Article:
3. Establish a Teamviewer session between the two computers to share screens. The person requiring support will be showing their iPad/iPhone screen so they should provide the code and password to allow the supporter to connect.
    4. Verify that the supporter can view the screen.
    5. Person requiring support launches Airserver on their computer.
    6. Person requiring support uses iPad/iPhone to activate Airplay with mirroring.
    7. The iPad/iPhone screen should appear on the local and remote computer screens.
    8. The person with the iPad/iPhone should show the screens where they have questions or are experiencing problems.
    9. The supporter will provide answers and directions for things to try.
    10. When the session is complete the person should end Airplay mirroring on their iPad/iPhone.
    11. Person requiring support quits the Airserver.
    12. Person requiring support disconnects Teamviewer

    Scenario 2 Supporter provides screen views of demo

    1. Phone call between the supporter and person requiring support.
    2. Confirm that all the required hardware and software is established. If not the limitations need to be noted and software installed where necessary.
    3. Establish a Teamviewer session between the two computers to share screens. The person providing support will be showing their iPad/iPhone screen so they should provide the code and password to allow the person requiring support to connect.
    4. Verify that the person being supported can view the screen.
    5. Supporter launches Airserver.
    6. Supporter uses their iPad/iPhone to activate Airplay with mirroring.
    7. The iPad/iPhone screen should appear on the local and remote computer screens.
    8. The supporter with the iPad/iPhone should show the screens where they can demo solutions or answer questions.
    9. The person requiring support will provide questions and suggestions for things to try.
    10. When the session is complete the supporter should end Airplay mirroring on their iPad/iPhone.
    11. Supporter quits the Airserver.
    12. Supporter disconnects Teamviewer

    Scenario 3 Capture of information for review later

    While the screen sharing is taking place screen capture can be done to record relevant information for follow-up.


    If multiple sessions are being done with the same person some of the setup can be automated using tools like Keyboard Maestro.


    Remote control of an iPad/iPhone is one potential enhancement.

    Alternatives Considered:

    1. Teamviewer HD ⊘

    Teamviewer HD allows the iPad to remotely view computer screens but not computer screens to view the iPad screen.

    2. Joinme ⊘ use on an iPad is a product of logmein which says you can host a presentation from an iPad but this doesn’t give general access to iPad screens. The product just provides access to a presentation app screen.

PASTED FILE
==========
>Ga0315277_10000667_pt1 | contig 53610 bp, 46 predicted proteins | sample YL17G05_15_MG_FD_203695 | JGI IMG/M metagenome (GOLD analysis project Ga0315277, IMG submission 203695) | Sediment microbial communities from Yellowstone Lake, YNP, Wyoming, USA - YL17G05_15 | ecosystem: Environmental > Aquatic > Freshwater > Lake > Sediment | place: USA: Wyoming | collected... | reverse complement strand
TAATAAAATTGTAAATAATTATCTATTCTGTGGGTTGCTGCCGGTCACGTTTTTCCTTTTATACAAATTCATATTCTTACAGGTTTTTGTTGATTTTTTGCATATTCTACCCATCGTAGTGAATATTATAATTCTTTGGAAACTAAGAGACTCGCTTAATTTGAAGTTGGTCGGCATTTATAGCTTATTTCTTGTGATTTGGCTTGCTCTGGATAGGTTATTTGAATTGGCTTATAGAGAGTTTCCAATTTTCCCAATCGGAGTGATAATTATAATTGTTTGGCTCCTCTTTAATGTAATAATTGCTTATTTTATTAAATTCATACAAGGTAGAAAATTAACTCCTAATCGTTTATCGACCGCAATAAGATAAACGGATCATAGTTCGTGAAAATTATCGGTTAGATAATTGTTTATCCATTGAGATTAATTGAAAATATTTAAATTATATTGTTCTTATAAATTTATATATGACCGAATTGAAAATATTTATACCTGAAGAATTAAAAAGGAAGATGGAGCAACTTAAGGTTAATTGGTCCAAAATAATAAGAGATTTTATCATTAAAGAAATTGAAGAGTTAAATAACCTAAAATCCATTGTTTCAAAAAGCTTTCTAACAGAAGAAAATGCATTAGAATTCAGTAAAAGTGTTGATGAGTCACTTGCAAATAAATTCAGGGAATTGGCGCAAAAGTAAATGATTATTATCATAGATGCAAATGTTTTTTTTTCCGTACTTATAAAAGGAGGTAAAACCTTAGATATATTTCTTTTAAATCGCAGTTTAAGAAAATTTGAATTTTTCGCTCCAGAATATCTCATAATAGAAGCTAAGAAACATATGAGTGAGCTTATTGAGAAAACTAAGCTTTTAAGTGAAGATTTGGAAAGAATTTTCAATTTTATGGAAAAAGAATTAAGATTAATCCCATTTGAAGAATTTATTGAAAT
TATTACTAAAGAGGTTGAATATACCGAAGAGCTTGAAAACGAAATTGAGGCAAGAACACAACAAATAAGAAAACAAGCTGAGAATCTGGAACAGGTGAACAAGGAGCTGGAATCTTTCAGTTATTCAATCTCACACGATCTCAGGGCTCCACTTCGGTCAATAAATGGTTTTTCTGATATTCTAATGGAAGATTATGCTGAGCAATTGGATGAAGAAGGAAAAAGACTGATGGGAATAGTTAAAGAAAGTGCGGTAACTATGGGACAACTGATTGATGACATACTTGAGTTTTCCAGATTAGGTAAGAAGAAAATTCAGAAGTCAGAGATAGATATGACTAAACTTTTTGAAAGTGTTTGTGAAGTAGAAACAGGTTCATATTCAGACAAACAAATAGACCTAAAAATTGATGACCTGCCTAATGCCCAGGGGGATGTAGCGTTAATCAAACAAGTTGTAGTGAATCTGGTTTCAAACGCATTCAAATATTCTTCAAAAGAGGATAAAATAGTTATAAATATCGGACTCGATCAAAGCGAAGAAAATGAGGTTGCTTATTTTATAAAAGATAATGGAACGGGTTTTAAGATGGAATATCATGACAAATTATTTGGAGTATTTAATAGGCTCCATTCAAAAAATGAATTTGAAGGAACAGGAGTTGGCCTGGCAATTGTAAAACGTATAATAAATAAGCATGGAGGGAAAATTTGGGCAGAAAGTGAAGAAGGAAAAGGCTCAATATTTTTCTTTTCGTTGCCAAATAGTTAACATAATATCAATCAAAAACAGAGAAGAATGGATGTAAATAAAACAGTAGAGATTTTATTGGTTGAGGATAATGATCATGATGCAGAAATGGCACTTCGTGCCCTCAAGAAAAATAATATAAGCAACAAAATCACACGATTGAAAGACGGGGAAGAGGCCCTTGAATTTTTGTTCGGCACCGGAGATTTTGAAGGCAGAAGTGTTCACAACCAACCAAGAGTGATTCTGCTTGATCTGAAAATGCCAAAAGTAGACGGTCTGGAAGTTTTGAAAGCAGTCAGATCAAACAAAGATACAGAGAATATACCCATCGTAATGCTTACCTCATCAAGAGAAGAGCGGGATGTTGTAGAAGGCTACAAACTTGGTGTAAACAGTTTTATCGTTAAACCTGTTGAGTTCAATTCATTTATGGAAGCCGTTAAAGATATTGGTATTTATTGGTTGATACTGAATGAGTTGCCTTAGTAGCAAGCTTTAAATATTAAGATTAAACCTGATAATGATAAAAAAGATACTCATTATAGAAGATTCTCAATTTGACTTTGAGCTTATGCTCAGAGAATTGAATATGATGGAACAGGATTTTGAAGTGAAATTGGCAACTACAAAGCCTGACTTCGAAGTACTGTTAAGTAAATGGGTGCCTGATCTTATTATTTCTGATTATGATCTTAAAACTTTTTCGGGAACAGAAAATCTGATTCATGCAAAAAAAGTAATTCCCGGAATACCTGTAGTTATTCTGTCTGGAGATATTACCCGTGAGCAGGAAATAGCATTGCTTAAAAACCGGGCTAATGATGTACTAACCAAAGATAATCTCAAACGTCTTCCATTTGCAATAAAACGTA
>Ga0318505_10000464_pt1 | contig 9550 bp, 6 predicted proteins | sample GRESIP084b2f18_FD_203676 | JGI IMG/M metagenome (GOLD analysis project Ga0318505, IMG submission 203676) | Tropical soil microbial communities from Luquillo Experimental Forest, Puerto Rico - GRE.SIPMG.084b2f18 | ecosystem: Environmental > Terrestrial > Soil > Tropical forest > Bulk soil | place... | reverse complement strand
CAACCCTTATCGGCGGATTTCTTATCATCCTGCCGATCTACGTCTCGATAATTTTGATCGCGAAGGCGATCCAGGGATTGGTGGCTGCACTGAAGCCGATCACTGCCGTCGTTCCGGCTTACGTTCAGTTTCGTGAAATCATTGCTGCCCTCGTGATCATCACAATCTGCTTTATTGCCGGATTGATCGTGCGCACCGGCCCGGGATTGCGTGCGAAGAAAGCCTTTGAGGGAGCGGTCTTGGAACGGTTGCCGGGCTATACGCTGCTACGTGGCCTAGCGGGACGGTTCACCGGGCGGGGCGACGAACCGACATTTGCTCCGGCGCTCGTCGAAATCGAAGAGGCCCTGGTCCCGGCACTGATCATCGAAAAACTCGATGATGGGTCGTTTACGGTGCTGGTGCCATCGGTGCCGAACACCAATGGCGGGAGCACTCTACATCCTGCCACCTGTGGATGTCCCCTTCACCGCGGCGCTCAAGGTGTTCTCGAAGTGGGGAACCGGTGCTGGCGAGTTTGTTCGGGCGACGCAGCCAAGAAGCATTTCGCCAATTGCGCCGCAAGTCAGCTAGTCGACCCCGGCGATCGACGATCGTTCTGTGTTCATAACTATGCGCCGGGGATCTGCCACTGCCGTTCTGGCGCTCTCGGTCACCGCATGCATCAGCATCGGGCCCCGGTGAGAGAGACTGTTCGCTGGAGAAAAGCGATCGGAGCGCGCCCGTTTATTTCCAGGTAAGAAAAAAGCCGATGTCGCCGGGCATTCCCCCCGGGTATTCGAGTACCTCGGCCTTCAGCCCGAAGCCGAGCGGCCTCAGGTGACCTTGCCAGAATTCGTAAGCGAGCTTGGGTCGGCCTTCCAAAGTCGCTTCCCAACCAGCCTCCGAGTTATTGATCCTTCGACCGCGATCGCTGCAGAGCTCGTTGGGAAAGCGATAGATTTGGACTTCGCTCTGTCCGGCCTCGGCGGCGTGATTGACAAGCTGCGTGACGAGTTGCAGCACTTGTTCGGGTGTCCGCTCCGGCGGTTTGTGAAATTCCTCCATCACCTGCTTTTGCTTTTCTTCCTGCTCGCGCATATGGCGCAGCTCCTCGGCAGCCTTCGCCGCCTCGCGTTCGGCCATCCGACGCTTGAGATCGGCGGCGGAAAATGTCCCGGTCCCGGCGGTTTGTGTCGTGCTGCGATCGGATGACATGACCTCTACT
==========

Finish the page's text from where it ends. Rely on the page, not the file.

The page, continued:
3. Replicate Pro ⊘

    Replicate Pro is an iPad app that lets you share a browser window but not general iPad screens.

    4. Chat with screen capture

    Airserver combined with Teamviewer are the preferred solution for responsive support but an alternative approach that has less prerequisites and setup is to use the built in screen capture and messaging capabilities of the iPad or iPhone. Chat messaging and screen capture is available to everyone with minimal setup but has the disadvantage that questions and answers are not as quick. The person with the iPad/iPhone needs to take screen shots using the home and power button being simultaneously pressed. Then the screen shots need to be sent in a chat messaging session with the remote supporter. This will be described in more detail in a separate post for adhoc iPad/iPhone support.

    5. Airserver + Teamviewer ✓

    It is possible to use Airplay with Airserver to view the iPad screen on the local Mac and then be running Teamviewer to share it with the remote Mac. This was tested to see if both can run simultaneously and that the performance was satisfactory. This is the preferred solution if the system prerequisites can be met and the person is willing to invest in Airserver which costs $15. The supporter can still demo capabilities using their Airserver if the person requiring support doesn’t have an Airserver. This is limited however because the supporter’s iPad/iPhone may not match the configuration of the person’s iPad or iPhone.

    Instant Apple iBooks How-to

    Packt Publisher has published an ebook called Instant Apple iBooks Howto. This is a useful and comprehensive summary of first how to use the iBooks reader app and then how to use the iBook author app. The book has thorough and straight to the point coverage of these apps which includes generous screen shots throughout to make it easy to follow along.

    The information is well organized and an example is provided to demonstrate the concepts and features. The example is a London City Guide and it is available for download to examine exactly how it was put together.

    The book is pretty much aligned to its title in that it gives you a straight to the point quick summary on how to use iBook and iBook Author. By showing how easy it really is to create an ebook it will hopefully encourage aspiring authors to give it a try.